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PAAZA’s response to the recent World Animal Protection Report and public campaign

World Animal Protection (WAP) this week 31 of 2019, launched a public action campaign against the World Association of Zoos and Aquariums (WAZA) and by extension, Regional and National Zoo and Aquarium Associations, regarding visitor interactions in zoos and aquariums urging ....

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 Link to latest tracking and news

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The value of marking systems

Read about the incredible journey of #0317 here http://www.cfoo.co.za/flamingo/news.html - almost 1000km just 5 weeks post-release! Without the yellow band this data would never have been captured.



In January, the flamingos of Kimberley's Kamfers Dam faced the worst possible disaster when drought and infrastructure problems forced the flamingo parents from their purpose-built island, away from their unhatched eggs and hatchlings. The chicks were abandoned and left to die of dehydration and starvation, until humankind showed its kindness. A local NPO, Saam Staan Kimberley, joined hands with Kimberley SPCA. Thousands of chicks were rescued from certain death and held at Kimberley SPCA until arrangements were made for their care at various rehabilitation facilities across the country. Hundreds of volunteers worked tirelessly to feed and clean the chicks, before they were whisked off to their new temporary homes. It was at this stage that the rescue event turned into a caring and rearing event. This would not have been possible were it not for the 16 to 20-hour days over a couple of months by dedicated and experienced staff at five accredited PAAZA facilities, a rehabilitation facility and a private facility. The man-hours spent by staff and volunteers from the Zoo and Aquarium industry and the public, runs into multiple years and this was all done in addition to their normal duties! The synergy of collaboration between Kimberley SPCA and PAAZA became very clear. Both organisations have very clear legislative guidelines and professional attributes that has resulted in the headlines changing from ‘Disaster’ to ‘What a proud moment for Kimberley’ as the birds are released back to the wild.

As the recovery stage of the Lesser Flamingo event enters the final stage, release back to the wild flock, the quarantine facility that was constructed on Kimberley SPCA property, in collaboration with PAAZA, will become a permanent attribute to the SPCA. The facility, which was funded by donations from the Zoo and Aquarium industry, was built and run under PAAZA protocols as per requirements laid down by DEA and within the mandate of the SPCA. Although the containerised clinic and offices will be removed, the site will be maintained in preparation for any future event. Since it is a fully rodent and predator proof facility, it can also be used for other flighted species that might need assistance or any other eco-friendly purpose as determined by the Kimberley SPCA. It needs to be noted that this is a quarantine and short term holding facility and in NO way a captive facility. The facility adheres to the DEA TOPS definition for a quarantine and temporary holding facility: ‘for the purpose of prohibiting physical contact with specimens of listed threatened or protected species, with the overall intent to release such specimen’.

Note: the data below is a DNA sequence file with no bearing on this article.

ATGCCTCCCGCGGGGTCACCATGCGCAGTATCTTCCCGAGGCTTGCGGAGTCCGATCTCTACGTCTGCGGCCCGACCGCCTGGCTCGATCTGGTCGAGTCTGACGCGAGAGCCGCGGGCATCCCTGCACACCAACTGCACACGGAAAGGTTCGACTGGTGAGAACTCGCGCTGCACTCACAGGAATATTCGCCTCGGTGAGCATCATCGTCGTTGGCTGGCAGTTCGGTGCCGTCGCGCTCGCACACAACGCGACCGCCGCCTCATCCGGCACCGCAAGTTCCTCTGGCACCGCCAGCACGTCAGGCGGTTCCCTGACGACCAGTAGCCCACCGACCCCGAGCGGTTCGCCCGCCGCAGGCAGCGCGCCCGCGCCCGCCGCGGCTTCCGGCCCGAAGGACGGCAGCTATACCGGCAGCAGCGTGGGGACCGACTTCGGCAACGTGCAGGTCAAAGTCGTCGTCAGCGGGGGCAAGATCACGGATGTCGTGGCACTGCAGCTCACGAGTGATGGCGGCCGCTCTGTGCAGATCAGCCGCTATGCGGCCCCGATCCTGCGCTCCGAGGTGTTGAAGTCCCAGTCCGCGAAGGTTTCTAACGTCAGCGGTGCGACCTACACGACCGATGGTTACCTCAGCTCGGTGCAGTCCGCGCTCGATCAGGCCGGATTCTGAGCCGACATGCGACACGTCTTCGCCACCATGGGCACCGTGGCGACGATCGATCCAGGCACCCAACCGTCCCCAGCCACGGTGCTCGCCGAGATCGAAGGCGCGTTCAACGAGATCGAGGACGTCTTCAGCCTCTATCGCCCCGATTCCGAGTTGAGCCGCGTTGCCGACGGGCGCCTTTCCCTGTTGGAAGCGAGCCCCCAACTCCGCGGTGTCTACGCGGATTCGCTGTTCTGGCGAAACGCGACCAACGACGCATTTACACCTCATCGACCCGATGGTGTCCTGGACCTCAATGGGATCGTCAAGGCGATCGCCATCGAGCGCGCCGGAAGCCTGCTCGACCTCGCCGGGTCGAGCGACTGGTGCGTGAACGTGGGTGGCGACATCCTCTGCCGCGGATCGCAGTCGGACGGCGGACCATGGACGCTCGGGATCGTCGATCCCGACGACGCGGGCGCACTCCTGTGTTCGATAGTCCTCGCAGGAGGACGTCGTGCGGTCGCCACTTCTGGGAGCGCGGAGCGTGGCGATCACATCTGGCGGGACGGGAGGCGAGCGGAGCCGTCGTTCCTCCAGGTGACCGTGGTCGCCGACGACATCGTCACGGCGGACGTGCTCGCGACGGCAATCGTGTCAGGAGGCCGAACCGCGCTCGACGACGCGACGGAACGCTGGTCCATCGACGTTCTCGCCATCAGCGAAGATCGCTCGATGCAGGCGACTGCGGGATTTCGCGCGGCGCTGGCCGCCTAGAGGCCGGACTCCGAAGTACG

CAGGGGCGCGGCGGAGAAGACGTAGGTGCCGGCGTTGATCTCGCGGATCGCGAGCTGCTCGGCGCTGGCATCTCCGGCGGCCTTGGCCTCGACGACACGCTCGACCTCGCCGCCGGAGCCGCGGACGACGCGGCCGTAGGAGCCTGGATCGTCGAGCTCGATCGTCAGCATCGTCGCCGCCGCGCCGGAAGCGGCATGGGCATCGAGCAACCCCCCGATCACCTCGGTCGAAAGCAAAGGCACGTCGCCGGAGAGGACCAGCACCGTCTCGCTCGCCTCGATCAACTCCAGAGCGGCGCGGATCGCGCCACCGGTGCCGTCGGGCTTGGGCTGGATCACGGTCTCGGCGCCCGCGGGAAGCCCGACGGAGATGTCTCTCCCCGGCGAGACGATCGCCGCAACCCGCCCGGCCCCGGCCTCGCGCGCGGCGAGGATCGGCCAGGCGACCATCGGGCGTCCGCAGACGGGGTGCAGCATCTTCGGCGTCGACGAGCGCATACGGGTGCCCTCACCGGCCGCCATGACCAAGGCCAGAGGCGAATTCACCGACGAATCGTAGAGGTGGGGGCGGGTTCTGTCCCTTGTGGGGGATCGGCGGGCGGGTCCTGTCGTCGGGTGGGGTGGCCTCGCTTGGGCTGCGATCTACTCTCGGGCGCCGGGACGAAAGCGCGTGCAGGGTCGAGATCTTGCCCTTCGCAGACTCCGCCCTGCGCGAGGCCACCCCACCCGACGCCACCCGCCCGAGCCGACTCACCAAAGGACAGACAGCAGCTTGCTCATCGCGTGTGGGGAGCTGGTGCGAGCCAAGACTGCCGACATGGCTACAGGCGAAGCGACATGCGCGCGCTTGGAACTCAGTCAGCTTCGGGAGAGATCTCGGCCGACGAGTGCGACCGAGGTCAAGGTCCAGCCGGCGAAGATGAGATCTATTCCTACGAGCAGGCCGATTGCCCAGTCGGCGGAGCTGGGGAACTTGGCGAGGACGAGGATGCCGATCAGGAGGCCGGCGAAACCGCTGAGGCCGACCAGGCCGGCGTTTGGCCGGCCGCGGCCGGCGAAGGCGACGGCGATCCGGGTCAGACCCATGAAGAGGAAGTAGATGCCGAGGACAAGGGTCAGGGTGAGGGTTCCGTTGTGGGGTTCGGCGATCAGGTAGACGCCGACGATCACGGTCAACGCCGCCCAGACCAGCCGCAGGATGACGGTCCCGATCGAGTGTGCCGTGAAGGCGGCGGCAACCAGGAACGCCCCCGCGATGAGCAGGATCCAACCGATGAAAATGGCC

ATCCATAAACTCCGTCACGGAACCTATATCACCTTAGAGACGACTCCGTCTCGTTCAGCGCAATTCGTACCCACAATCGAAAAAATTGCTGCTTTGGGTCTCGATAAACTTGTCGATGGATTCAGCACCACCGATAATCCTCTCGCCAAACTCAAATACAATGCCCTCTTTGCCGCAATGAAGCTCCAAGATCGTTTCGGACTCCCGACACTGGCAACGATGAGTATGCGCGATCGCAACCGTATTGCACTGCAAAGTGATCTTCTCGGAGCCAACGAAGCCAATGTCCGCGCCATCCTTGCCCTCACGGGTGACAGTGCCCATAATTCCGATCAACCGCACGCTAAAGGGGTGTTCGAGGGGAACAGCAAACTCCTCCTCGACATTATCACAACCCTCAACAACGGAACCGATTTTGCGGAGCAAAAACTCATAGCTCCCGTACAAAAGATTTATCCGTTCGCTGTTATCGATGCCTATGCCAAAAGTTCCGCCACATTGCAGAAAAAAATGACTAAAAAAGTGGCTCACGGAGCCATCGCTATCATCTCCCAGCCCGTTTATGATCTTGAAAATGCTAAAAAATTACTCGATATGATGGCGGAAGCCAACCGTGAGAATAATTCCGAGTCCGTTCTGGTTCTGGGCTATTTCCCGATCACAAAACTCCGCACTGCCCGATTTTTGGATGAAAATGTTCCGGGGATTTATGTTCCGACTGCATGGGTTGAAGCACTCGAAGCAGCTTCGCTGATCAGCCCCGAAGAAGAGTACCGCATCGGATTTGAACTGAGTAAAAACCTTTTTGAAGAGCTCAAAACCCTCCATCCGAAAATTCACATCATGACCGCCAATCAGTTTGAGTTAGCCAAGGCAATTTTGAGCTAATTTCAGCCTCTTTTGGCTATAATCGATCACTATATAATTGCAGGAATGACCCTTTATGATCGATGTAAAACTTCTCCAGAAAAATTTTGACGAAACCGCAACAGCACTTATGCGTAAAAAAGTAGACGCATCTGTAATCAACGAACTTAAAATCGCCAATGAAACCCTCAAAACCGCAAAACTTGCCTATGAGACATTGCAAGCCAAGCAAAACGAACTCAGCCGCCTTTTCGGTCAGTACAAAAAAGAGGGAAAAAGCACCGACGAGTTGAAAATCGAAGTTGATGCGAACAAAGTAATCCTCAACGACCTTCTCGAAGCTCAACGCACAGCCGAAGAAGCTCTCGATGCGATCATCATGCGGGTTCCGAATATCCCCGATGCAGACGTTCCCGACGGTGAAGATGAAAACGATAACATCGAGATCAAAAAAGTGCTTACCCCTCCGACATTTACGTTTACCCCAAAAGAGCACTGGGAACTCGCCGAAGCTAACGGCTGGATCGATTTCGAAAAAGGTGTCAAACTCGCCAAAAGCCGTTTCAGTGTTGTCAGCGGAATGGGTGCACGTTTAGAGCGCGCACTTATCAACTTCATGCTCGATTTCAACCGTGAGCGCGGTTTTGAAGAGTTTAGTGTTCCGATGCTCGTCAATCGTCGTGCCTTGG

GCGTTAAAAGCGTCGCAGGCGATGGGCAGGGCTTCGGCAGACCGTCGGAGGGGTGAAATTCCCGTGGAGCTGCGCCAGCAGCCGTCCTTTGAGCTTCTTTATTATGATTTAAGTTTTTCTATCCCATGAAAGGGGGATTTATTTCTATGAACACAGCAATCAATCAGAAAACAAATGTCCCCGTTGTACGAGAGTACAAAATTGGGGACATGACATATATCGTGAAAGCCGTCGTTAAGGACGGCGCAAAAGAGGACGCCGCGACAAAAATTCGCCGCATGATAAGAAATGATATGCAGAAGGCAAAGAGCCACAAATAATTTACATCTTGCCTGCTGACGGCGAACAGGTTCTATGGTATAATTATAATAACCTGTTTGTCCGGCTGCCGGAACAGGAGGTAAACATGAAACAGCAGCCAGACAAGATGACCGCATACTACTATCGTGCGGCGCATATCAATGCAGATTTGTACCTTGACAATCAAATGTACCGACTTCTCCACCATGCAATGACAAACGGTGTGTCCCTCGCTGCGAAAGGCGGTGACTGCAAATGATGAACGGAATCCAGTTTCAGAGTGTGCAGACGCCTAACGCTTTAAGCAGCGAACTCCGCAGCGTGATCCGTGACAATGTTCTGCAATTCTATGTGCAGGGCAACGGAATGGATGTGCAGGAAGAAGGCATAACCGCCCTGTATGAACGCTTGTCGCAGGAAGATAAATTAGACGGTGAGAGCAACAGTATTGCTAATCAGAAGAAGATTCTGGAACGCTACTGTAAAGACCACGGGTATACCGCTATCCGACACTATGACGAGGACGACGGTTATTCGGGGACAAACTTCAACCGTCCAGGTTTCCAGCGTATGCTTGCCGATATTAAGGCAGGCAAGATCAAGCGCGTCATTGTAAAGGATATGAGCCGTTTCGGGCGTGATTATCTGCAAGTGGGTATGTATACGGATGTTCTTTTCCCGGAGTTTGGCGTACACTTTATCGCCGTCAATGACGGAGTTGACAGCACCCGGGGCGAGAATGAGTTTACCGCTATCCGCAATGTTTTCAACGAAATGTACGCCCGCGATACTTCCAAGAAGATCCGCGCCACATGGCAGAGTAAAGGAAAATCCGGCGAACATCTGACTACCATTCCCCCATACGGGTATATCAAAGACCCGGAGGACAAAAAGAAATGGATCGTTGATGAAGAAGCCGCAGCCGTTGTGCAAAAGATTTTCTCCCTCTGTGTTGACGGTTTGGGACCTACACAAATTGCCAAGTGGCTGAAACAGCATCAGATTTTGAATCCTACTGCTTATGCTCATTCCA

Sadly there have been mortalities along the way, but the good news is that a long term monitoring plan has been put in place under the auspices of the Sol Plaatje and Nelson Mandela Universities. This includes GPS tracked individual birds (selected percentage), with all released birds being fitted with yellow number bands, metal SAFRING rings and microchips and an enormous monitoring effort from bird enthusiasts in the Kimberley community. This ‘on the ground’ monitoring is being coordinated by Dr Doug Harebottle (Sol Plaatje University), whilst John Werth (Nelson Mandela University) will be responsible for the tracking. All data will be collated and will be recorded as National data. The entire monitoring event is being undertaken with all legislative conditions having been met with the relevant permits from the Northern Cape Department of Environment and Nature Conservation (DENC). We would like to appeal to the public that should they come across a Lesser Flamingo in distress that has a yellow band attached, that they contact Dr Doug Harebottle (doug.harebottle@spu.ac.za, Message: +27 82 7363087) as soon as possible. Please note that only members appointed by Dr Harebottle or the Kimberley SPCA inspectorate are permitted to move or collect any bird. The Kimberley SPCA will continue to be an integral part of the long term monitoring and related.

Although there has been enormous support from the Zoo and Aquarium community both locally and internationally, ex-situ, without the incredible support from the Kimberley community, today’s headline ‘What a proud moment for Kimberley’ would not have been written. Thank You to EVERYONE no matter how big or small your contribution was.




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